The struggle to prevent human trafficking in Nepal
- Rachel Johnson // June 20, 2012
Nepal is a country roughly the size of Arkansas and yet it has become a major supply depot for what is considered modern day slavery—human trafficking. According to the American Himalayan Foundation (AHF), 20,000 Nepalese women and children each year are robbed of their normal lives and forced into Domestic servitude, bonded labor or sexual slavery. Perpetrators steal girls as young as nine years old and sell them to brothels in foreign countries where they are horribly beaten if they attempt to escape.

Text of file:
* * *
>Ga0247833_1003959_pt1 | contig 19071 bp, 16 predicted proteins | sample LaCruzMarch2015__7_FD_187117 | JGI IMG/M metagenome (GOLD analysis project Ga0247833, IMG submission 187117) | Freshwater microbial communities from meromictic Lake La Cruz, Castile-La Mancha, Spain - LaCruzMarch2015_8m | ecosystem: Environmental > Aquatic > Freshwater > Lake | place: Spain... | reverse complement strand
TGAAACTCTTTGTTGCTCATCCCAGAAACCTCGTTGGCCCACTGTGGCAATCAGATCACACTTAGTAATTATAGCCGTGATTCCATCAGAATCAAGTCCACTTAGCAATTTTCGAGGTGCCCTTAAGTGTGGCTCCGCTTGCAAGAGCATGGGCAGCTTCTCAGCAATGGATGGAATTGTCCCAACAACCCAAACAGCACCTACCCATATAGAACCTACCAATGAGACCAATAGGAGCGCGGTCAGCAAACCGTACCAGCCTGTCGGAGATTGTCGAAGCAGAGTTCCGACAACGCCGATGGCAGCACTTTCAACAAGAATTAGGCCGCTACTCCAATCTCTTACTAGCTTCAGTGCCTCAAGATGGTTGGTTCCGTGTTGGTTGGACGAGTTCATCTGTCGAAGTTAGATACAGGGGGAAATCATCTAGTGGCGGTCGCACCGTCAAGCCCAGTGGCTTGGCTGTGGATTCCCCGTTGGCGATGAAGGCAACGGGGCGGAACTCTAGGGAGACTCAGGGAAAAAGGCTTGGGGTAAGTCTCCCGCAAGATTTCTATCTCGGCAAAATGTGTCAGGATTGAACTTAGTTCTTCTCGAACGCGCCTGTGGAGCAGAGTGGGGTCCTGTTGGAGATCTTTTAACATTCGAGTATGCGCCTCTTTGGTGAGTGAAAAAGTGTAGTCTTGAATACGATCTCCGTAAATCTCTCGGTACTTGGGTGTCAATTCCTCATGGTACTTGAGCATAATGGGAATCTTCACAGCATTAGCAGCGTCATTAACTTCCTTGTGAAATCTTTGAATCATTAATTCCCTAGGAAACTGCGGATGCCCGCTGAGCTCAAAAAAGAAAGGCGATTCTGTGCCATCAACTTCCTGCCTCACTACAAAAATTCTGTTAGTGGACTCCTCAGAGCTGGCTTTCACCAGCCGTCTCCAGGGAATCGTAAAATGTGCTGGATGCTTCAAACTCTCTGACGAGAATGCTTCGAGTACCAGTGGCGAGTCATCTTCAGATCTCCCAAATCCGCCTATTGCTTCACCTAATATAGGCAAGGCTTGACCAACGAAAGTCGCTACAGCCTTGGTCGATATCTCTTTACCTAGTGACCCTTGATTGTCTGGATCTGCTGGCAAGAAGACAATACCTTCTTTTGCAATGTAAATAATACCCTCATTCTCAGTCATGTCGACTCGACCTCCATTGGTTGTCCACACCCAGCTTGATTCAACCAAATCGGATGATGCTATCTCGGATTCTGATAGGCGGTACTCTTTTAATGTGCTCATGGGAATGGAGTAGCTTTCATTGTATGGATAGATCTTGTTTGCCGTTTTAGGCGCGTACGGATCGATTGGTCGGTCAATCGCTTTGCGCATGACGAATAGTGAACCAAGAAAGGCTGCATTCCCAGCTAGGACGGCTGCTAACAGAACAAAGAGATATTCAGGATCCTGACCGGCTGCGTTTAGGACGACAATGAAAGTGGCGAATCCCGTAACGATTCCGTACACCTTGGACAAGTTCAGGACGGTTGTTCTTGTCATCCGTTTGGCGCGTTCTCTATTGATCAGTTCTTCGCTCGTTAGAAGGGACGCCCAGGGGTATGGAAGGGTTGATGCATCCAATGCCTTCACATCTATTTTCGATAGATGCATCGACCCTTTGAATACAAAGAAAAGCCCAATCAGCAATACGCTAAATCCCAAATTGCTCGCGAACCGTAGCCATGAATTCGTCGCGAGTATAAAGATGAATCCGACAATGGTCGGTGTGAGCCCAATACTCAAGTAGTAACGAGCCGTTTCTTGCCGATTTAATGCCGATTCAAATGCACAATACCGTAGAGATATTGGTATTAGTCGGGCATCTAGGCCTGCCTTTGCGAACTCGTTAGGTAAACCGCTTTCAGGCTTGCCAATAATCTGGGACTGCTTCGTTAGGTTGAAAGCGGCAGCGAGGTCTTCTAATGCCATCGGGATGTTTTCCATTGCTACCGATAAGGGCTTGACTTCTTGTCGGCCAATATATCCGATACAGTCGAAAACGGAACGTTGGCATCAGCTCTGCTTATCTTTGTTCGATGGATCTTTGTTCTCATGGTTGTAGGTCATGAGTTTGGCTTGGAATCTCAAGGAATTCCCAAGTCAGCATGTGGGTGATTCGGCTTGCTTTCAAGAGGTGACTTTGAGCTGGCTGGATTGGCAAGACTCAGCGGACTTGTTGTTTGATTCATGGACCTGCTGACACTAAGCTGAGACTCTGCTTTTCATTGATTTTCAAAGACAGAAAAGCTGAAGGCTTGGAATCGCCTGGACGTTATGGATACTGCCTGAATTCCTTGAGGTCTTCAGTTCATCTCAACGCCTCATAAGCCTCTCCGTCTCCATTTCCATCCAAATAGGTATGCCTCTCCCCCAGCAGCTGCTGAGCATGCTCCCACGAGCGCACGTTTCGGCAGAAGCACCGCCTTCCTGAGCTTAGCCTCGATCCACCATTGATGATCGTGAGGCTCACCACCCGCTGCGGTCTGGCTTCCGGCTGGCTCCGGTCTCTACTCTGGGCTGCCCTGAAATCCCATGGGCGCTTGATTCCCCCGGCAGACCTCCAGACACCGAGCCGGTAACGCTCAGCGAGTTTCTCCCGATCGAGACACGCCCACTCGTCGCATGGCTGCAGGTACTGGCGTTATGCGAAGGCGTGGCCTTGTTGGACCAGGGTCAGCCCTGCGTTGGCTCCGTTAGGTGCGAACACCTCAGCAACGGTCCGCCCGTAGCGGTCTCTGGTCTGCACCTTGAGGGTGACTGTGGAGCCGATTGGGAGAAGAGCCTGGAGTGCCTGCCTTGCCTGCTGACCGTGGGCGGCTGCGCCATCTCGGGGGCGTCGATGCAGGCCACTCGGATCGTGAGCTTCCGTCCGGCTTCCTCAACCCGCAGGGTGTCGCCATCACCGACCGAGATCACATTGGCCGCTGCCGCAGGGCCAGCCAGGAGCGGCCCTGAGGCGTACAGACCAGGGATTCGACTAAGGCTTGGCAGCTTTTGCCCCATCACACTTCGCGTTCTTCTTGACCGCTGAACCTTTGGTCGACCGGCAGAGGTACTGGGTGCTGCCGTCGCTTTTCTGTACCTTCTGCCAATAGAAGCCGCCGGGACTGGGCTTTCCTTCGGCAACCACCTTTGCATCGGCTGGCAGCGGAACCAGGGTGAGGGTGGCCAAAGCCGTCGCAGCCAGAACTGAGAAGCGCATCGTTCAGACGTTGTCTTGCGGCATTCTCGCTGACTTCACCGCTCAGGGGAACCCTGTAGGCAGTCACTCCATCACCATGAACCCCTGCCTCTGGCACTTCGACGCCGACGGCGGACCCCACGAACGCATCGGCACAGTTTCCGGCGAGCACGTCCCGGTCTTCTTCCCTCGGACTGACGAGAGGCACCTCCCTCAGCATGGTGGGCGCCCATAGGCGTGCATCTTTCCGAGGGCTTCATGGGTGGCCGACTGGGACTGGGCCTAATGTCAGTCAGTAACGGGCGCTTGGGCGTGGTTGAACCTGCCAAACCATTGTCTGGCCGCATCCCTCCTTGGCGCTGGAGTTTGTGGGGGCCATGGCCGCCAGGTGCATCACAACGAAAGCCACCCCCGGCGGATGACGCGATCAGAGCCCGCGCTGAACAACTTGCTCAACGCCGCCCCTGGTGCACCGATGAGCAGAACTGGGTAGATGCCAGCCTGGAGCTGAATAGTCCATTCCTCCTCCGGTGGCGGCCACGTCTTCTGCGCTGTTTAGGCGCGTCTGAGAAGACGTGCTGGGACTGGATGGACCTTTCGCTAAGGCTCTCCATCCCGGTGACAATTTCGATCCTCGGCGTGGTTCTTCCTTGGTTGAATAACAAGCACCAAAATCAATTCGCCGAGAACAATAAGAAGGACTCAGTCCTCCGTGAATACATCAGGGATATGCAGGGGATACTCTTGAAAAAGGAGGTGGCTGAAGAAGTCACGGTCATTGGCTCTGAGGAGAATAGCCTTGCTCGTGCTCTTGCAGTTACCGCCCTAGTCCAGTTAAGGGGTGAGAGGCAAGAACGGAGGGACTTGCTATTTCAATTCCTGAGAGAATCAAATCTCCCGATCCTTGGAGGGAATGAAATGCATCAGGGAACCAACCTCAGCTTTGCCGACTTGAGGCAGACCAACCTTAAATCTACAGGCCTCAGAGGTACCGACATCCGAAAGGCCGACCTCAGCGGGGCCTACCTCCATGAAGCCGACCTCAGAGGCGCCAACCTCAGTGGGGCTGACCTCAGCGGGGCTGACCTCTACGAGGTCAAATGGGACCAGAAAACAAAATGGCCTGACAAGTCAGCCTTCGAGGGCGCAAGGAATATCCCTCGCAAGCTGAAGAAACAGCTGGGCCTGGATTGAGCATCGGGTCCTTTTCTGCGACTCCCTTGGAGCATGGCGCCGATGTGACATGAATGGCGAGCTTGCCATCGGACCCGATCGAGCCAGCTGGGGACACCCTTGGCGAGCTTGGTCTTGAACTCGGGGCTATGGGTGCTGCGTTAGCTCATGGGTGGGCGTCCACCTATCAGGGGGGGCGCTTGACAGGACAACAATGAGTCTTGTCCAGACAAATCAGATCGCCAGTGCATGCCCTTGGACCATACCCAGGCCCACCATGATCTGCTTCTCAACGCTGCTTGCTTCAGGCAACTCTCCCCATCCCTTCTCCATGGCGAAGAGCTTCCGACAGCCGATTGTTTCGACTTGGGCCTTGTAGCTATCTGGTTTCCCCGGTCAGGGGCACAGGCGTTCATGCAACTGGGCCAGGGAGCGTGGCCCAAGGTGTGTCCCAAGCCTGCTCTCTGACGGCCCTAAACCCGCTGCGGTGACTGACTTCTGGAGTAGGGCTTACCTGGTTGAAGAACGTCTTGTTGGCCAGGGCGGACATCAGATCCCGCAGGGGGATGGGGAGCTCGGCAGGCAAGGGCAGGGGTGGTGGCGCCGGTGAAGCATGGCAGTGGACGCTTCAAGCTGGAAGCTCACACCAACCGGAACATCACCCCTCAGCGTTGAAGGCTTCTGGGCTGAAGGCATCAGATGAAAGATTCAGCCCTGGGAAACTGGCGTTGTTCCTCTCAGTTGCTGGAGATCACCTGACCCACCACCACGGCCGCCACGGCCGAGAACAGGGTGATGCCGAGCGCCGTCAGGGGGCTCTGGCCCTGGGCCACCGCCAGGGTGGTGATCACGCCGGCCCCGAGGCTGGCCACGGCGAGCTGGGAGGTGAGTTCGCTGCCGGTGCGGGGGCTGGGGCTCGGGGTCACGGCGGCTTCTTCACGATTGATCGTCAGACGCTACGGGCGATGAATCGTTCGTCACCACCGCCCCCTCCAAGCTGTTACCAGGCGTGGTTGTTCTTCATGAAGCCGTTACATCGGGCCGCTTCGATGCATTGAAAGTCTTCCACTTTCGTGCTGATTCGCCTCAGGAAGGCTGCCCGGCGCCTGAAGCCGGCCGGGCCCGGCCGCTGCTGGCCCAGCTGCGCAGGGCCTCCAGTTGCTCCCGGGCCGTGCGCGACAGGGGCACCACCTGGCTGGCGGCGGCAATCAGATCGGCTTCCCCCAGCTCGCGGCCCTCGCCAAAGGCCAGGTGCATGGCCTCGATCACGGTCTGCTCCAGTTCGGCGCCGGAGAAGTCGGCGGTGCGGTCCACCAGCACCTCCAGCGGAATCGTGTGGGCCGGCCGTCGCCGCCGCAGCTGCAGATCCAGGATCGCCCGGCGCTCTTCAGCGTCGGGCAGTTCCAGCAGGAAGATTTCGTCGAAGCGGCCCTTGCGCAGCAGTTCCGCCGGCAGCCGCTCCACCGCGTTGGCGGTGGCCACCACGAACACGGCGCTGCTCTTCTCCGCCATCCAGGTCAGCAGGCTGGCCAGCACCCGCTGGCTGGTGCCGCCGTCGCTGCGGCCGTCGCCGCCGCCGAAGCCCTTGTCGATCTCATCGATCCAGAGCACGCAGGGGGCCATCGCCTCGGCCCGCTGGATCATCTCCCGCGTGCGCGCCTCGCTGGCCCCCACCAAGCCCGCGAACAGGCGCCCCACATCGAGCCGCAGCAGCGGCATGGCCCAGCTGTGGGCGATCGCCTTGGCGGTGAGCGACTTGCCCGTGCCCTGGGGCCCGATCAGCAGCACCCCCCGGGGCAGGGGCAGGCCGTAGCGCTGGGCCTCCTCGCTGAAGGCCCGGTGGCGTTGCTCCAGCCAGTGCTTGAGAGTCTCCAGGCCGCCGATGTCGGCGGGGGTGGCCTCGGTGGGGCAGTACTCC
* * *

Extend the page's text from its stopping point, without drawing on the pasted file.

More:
The issue of Human Trafficking in Nepal is only escalated by the instability of the government, an instability that has been brought on by more than a decade of civil strife, say most advocacy group officials working in Nepal. “Nepali law formally prohibits bonded labor, but the government does not enforce penalties for violators,” said Colette Bercu, co-founder of Free for Life, an organization that helps raise awareness about Human Trafficking in Nepal and fundraises for anti-trafficking efforts. “According to the Office of the Attorney General (OAG), 14 individuals were convicted of trafficking offenses and during the reporting period, six more than in the previous year, while 19 people were acquitted.” This lack of enforcement within the government allows traffickers an open door where they can easily smuggle Nepalese captives into India and even farther without getting caught. Today, the government has offered little help to grassroots organizations fighting trafficking in persons. While Nepal’s government has made some progress by signing the Protocol to Prevent, Suppress, and Punish Trafficking in Persons, the difficulty of convicting criminals remains as many people who have important information never seek out the police for fear of their own safety and lives. Fighting Human Trafficking in Nepal is not an easy battle, but both prevention and rescue are possible and happening. Awareness and education are crucial elements in preventing this crime since many traffickers use similar tactics to deceive victims and informing individuals of specific warning signs can save lives. In terms of deception, many victims are offered false hopes of work and a better life somewhere else only to be taken to a foreign country where they are abused and forced to work without any pay. This situation could be prevented if people were prepared to recognize these false claims and warn officials of the situation. In some circumstances, parents in heavy debt or extreme poverty will sell their children to strangers who promise to provide them with better lives and good work, but these children are often forced to work as prostitutes in Indian brothels. Educating families about the reality and warning signs of this rampant crime is essential to its prevention. While the situation in Nepal is devastating, organizations are making progress in the areas of both rescue and prevention. The American Himalayan Foundation (AHF), for example, is dedicated to ensuring that Nepalese girls get an education. They help raise support for girls from primary school all the way through college. AHF strives to give these girls a future and a career that changes their lives forever. These efforts focus on preventing girls from ever becoming victims by giving them a path in life as an alternative to the poverty that often is a trap for slavery. Prevention is key to combating human trafficking but girls who are already trafficked need to be rescued, which usually entails purchasing them from those that own them for labor or other uses. This creates a complicated situation as often those rescued are reluctant to return home for fear of being ostracized in their community and shaming their family. In this case, safe houses allow victims an opportunity to recover and gain valuable work skills to start their lives again. Great Commission Resources International (http://www.gcri.org/), based in Virginia Beach, Va., is an organization that raises funds for indigenous ministries in persecuted regions of the world to facilitate the restoration process practically and through Jesus Christ. “Sex trafficking across the border between Nepal and India is horrid and we try to alleviate and eradicate this as much as we can,” said Ed White, GCRI founder and president. “We wanted to support a place where girls who feel shamed and are not wanted by their families or communities can be drawn out by the love of Christ.” In light of this goal, GCRI raised funds to build a safe house in Nepal that currently houses rescued girls. The girls are taken out of the prostitution ring and also given opportunities to learn vocational skills to succeed in life. Today, the Safe House provides access to sewing machines where these girls can learn the profession of a seamstress and make beautiful sarees. Introducing these girls to the love of Christ, however, is a gradual process requiring years of trust to be built in the relationships the workers have with the freed women. While the circumstances are tragic, we serve a God who is more than capable to restore the country of Nepal and rescue the victims of this crime. Please pray for Nepal’s government, victims, the perpetrators and the organizations working to fight against this crime. The journey ahead is long and difficult, but rescuing girls who may not reach even the age of twenty if left in bondage is well worth the daunting task and absolutely essential. Anyone can help make a difference to end this crime in Nepal and the rest of the world. One way to help is through donations, AHF can keep a girl in school for an entire year for $100. You can donate here: http://www.himalayan-foundation.org/projects/girl-trafficking. Free for Life offers a similar scholarship fund to provide vocational training: http://www.freeforlifeintl.org/donate/scholarshipfund/. If unable to donate, two other fundamental elements that anyone can do to help stop Human Trafficking are educating themselves and others and bringing awareness about the reality of this type of slavery. Start a conversation today and make a difference in ending human trafficking.